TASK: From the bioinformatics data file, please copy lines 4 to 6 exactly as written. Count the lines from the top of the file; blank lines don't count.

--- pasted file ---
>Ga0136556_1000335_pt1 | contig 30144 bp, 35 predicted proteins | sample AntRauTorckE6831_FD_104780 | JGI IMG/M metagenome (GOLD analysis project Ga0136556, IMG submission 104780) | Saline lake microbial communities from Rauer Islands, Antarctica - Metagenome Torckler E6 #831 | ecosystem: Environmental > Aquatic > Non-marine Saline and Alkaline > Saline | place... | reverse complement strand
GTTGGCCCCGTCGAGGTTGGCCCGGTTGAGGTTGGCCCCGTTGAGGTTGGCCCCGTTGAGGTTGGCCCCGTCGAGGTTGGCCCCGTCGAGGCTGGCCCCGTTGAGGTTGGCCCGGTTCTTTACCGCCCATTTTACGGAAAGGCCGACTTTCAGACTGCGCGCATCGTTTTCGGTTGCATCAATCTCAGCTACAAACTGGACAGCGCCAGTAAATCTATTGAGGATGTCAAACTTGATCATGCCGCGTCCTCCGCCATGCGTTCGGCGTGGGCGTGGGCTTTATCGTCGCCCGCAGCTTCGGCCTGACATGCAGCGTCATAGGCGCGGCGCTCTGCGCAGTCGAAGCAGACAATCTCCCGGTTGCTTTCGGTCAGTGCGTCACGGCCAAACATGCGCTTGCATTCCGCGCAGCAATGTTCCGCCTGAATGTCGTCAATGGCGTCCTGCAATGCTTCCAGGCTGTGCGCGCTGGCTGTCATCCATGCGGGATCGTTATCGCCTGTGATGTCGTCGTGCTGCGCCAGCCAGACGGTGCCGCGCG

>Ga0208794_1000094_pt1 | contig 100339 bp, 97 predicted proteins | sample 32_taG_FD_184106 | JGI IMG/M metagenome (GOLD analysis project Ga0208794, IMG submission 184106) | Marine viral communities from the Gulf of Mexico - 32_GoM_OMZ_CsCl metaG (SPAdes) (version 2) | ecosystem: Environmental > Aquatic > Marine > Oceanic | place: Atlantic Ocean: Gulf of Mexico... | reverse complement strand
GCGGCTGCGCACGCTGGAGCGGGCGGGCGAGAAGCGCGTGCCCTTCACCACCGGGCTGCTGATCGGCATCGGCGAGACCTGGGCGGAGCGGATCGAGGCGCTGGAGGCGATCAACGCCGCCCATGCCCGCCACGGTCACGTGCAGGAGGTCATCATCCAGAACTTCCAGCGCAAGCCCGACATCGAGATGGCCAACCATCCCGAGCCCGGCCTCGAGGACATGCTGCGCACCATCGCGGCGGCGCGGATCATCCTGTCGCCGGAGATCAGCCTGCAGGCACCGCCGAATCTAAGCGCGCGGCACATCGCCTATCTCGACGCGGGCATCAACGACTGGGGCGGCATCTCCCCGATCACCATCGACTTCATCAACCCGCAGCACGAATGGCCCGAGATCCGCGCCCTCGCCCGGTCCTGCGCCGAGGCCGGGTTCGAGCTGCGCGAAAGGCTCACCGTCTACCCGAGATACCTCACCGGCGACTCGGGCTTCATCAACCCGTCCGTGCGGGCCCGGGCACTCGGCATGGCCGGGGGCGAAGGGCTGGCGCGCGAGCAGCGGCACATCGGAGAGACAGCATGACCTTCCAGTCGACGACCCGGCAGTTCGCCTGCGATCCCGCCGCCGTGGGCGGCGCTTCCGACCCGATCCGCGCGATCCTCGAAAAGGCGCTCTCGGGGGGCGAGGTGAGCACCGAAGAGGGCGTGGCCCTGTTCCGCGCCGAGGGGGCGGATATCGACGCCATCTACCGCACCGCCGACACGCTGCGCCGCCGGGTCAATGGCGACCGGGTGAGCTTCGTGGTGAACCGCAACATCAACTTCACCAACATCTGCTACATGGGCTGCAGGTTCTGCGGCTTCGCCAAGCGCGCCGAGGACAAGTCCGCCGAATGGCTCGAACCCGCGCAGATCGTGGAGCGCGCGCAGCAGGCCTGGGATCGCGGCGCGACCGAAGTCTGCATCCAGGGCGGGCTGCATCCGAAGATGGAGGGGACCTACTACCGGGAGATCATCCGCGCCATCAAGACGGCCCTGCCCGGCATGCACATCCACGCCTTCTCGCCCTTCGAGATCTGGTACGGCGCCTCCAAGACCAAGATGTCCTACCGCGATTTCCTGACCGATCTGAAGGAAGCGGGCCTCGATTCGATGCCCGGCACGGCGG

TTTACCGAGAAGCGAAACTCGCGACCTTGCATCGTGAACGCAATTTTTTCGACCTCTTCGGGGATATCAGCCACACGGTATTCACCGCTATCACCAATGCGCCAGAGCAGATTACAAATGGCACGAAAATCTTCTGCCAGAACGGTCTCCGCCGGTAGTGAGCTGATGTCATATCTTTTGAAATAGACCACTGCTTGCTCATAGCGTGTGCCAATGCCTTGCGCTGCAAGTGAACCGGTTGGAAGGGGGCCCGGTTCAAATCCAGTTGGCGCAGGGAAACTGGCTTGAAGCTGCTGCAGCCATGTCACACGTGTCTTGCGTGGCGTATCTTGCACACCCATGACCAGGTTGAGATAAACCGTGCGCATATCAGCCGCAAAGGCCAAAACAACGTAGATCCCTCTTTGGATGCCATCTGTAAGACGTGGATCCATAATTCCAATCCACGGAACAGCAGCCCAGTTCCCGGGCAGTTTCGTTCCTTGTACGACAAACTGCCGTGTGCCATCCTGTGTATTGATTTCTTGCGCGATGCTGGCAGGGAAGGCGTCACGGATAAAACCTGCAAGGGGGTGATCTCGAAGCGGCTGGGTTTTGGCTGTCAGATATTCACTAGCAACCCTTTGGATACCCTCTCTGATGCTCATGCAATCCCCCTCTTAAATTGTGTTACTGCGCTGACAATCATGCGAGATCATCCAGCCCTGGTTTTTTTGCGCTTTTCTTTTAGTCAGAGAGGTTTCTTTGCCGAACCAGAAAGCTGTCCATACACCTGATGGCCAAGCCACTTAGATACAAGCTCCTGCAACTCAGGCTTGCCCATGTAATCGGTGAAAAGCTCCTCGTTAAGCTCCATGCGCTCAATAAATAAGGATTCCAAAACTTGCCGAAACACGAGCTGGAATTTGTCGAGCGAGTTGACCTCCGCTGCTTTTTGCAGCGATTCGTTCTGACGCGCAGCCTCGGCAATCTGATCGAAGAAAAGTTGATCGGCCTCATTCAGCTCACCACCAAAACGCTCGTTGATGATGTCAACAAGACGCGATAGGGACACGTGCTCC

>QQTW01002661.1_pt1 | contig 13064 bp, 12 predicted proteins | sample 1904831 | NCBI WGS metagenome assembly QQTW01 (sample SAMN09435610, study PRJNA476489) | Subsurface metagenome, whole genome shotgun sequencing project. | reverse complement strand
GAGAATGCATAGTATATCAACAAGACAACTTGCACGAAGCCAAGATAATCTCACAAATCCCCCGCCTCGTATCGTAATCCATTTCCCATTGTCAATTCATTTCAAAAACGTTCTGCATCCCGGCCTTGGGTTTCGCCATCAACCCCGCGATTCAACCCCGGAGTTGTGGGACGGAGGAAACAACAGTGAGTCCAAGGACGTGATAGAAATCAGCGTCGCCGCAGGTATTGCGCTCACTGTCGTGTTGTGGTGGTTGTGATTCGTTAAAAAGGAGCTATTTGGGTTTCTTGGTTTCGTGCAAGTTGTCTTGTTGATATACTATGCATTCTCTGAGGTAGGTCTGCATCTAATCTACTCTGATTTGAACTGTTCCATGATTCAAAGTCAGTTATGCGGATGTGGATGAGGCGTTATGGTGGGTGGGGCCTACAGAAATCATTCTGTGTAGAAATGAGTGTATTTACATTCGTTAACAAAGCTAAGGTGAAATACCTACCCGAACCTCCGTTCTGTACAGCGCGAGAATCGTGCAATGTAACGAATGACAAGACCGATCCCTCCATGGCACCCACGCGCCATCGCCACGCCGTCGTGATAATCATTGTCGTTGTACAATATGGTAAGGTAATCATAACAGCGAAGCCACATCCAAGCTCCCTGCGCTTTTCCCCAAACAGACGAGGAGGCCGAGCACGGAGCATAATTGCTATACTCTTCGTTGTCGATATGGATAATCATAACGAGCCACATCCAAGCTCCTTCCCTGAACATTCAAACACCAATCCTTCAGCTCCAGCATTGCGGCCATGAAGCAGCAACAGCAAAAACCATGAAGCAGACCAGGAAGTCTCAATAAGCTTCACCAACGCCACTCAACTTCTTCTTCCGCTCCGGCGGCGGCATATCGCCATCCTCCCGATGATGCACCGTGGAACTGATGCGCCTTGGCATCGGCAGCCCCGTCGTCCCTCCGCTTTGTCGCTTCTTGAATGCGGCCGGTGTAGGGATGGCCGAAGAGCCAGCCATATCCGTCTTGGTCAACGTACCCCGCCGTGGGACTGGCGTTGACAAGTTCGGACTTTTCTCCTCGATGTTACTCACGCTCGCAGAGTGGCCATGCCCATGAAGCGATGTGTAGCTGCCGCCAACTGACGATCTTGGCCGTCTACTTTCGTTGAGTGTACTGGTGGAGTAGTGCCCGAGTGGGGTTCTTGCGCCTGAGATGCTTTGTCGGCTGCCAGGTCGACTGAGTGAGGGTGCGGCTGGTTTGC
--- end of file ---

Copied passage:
GCGGCTGCGCACGCTGGAGCGGGCGGGCGAGAAGCGCGTGCCCTTCACCACCGGGCTGCTGATCGGCATCGGCGAGACCTGGGCGGAGCGGATCGAGGCGCTGGAGGCGATCAACGCCGCCCATGCCCGCCACGGTCACGTGCAGGAGGTCATCATCCAGAACTTCCAGCGCAAGCCCGACATCGAGATGGCCAACCATCCCGAGCCCGGCCTCGAGGACATGCTGCGCACCATCGCGGCGGCGCGGATCATCCTGTCGCCGGAGATCAGCCTGCAGGCACCGCCGAATCTAAGCGCGCGGCACATCGCCTATCTCGACGCGGGCATCAACGACTGGGGCGGCATCTCCCCGATCACCATCGACTTCATCAACCCGCAGCACGAATGGCCCGAGATCCGCGCCCTCGCCCGGTCCTGCGCCGAGGCCGGGTTCGAGCTGCGCGAAAGGCTCACCGTCTACCCGAGATACCTCACCGGCGACTCGGGCTTCATCAACCCGTCCGTGCGGGCCCGGGCACTCGGCATGGCCGGGGGCGAAGGGCTGGCGCGCGAGCAGCGGCACATCGGAGAGACAGCATGACCTTCCAGTCGACGACCCGGCAGTTCGCCTGCGATCCCGCCGCCGTGGGCGGCGCTTCCGACCCGATCCGCGCGATCCTCGAAAAGGCGCTCTCGGGGGGCGAGGTGAGCACCGAAGAGGGCGTGGCCCTGTTCCGCGCCGAGGGGGCGGATATCGACGCCATCTACCGCACCGCCGACACGCTGCGCCGCCGGGTCAATGGCGACCGGGTGAGCTTCGTGGTGAACCGCAACATCAACTTCACCAACATCTGCTACATGGGCTGCAGGTTCTGCGGCTTCGCCAAGCGCGCCGAGGACAAGTCCGCCGAATGGCTCGAACCCGCGCAGATCGTGGAGCGCGCGCAGCAGGCCTGGGATCGCGGCGCGACCGAAGTCTGCATCCAGGGCGGGCTGCATCCGAAGATGGAGGGGACCTACTACCGGGAGATCATCCGCGCCATCAAGACGGCCCTGCCCGGCATGCACATCCACGCCTTCTCGCCCTTCGAGATCTGGTACGGCGCCTCCAAGACCAAGATGTCCTACCGCGATTTCCTGACCGATCTGAAGGAAGCGGGCCTCGATTCGATGCCCGGCACGGCGG

TTTACCGAGAAGCGAAACTCGCGACCTTGCATCGTGAACGCAATTTTTTCGACCTCTTCGGGGATATCAGCCACACGGTATTCACCGCTATCACCAATGCGCCAGAGCAGATTACAAATGGCACGAAAATCTTCTGCCAGAACGGTCTCCGCCGGTAGTGAGCTGATGTCATATCTTTTGAAATAGACCACTGCTTGCTCATAGCGTGTGCCAATGCCTTGCGCTGCAAGTGAACCGGTTGGAAGGGGGCCCGGTTCAAATCCAGTTGGCGCAGGGAAACTGGCTTGAAGCTGCTGCAGCCATGTCACACGTGTCTTGCGTGGCGTATCTTGCACACCCATGACCAGGTTGAGATAAACCGTGCGCATATCAGCCGCAAAGGCCAAAACAACGTAGATCCCTCTTTGGATGCCATCTGTAAGACGTGGATCCATAATTCCAATCCACGGAACAGCAGCCCAGTTCCCGGGCAGTTTCGTTCCTTGTACGACAAACTGCCGTGTGCCATCCTGTGTATTGATTTCTTGCGCGATGCTGGCAGGGAAGGCGTCACGGATAAAACCTGCAAGGGGGTGATCTCGAAGCGGCTGGGTTTTGGCTGTCAGATATTCACTAGCAACCCTTTGGATACCCTCTCTGATGCTCATGCAATCCCCCTCTTAAATTGTGTTACTGCGCTGACAATCATGCGAGATCATCCAGCCCTGGTTTTTTTGCGCTTTTCTTTTAGTCAGAGAGGTTTCTTTGCCGAACCAGAAAGCTGTCCATACACCTGATGGCCAAGCCACTTAGATACAAGCTCCTGCAACTCAGGCTTGCCCATGTAATCGGTGAAAAGCTCCTCGTTAAGCTCCATGCGCTCAATAAATAAGGATTCCAAAACTTGCCGAAACACGAGCTGGAATTTGTCGAGCGAGTTGACCTCCGCTGCTTTTTGCAGCGATTCGTTCTGACGCGCAGCCTCGGCAATCTGATCGAAGAAAAGTTGATCGGCCTCATTCAGCTCACCACCAAAACGCTCGTTGATGATGTCAACAAGACGCGATAGGGACACGTGCTCC

>QQTW01002661.1_pt1 | contig 13064 bp, 12 predicted proteins | sample 1904831 | NCBI WGS metagenome assembly QQTW01 (sample SAMN09435610, study PRJNA476489) | Subsurface metagenome, whole genome shotgun sequencing project. | reverse complement strand